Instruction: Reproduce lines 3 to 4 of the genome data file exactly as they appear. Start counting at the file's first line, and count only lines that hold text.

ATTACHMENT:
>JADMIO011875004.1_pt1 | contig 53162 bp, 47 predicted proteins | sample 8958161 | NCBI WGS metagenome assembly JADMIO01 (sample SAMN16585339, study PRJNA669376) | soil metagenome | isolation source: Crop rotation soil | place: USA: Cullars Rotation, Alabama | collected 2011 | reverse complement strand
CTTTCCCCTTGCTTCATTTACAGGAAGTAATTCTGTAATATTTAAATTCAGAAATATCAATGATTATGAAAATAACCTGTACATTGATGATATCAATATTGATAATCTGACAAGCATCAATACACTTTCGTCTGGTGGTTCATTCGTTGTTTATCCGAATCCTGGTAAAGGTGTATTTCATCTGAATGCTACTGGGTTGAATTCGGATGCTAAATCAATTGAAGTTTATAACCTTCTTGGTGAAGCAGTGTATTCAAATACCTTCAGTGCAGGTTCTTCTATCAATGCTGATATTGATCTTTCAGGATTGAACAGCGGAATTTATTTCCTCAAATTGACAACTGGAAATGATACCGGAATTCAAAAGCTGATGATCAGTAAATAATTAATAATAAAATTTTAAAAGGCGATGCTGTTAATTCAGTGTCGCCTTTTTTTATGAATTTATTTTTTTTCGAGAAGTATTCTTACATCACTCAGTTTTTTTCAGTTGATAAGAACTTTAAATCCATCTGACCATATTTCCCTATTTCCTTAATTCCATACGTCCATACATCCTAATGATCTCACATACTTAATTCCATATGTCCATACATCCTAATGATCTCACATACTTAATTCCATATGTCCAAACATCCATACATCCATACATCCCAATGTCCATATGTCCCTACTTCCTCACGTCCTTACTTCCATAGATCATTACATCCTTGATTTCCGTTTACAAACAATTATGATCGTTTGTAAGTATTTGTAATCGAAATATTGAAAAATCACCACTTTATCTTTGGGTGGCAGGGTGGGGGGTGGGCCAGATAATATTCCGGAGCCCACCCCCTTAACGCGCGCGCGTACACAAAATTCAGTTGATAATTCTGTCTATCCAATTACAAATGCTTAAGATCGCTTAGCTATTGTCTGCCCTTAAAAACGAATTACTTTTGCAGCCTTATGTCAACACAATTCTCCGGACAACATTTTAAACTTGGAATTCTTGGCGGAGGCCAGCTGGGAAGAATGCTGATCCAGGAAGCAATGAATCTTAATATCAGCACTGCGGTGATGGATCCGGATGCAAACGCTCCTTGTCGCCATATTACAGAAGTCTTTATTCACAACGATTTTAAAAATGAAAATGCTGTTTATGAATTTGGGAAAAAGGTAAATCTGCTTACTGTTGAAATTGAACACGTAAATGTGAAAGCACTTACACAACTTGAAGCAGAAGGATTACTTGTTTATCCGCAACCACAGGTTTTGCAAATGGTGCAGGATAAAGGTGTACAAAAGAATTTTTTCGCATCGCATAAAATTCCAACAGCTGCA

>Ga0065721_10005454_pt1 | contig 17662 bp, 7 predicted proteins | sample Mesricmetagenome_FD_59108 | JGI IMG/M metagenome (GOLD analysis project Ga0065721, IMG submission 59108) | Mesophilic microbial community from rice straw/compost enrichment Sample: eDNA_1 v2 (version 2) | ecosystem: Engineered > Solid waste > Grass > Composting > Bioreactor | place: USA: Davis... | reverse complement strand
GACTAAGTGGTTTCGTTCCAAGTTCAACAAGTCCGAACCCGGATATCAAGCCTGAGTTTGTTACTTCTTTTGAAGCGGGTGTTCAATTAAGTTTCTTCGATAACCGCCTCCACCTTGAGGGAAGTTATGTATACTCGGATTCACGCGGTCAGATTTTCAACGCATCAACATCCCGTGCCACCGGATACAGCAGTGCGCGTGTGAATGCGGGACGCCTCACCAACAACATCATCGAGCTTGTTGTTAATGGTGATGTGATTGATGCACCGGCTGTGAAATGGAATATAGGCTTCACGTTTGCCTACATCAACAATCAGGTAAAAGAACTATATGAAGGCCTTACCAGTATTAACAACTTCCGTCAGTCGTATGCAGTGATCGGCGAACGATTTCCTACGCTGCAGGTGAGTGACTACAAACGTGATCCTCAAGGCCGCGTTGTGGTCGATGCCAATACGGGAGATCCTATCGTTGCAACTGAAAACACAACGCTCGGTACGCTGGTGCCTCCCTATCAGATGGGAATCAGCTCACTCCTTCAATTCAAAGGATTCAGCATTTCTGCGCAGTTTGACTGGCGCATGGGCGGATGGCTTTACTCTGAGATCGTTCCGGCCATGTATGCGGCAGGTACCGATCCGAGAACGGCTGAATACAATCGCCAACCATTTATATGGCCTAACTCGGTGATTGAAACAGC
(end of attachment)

>Ga0065721_10005454_pt1 | contig 17662 bp, 7 predicted proteins | sample Mesricmetagenome_FD_59108 | JGI IMG/M metagenome (GOLD analysis project Ga0065721, IMG submission 59108) | Mesophilic microbial community from rice straw/compost enrichment Sample: eDNA_1 v2 (version 2) | ecosystem: Engineered > Solid waste > Grass > Composting > Bioreactor | place: USA: Davis... | reverse complement strand
GACTAAGTGGTTTCGTTCCAAGTTCAACAAGTCCGAACCCGGATATCAAGCCTGAGTTTGTTACTTCTTTTGAAGCGGGTGTTCAATTAAGTTTCTTCGATAACCGCCTCCACCTTGAGGGAAGTTATGTATACTCGGATTCACGCGGTCAGATTTTCAACGCATCAACATCCCGTGCCACCGGATACAGCAGTGCGCGTGTGAATGCGGGACGCCTCACCAACAACATCATCGAGCTTGTTGTTAATGGTGATGTGATTGATGCACCGGCTGTGAAATGGAATATAGGCTTCACGTTTGCCTACATCAACAATCAGGTAAAAGAACTATATGAAGGCCTTACCAGTATTAACAACTTCCGTCAGTCGTATGCAGTGATCGGCGAACGATTTCCTACGCTGCAGGTGAGTGACTACAAACGTGATCCTCAAGGCCGCGTTGTGGTCGATGCCAATACGGGAGATCCTATCGTTGCAACTGAAAACACAACGCTCGGTACGCTGGTGCCTCCCTATCAGATGGGAATCAGCTCACTCCTTCAATTCAAAGGATTCAGCATTTCTGCGCAGTTTGACTGGCGCATGGGCGGATGGCTTTACTCTGAGATCGTTCCGGCCATGTATGCGGCAGGTACCGATCCGAGAACGGCTGAATACAATCGCCAACCATTTATATGGCCTAACTCGGTGATTGAAACAGC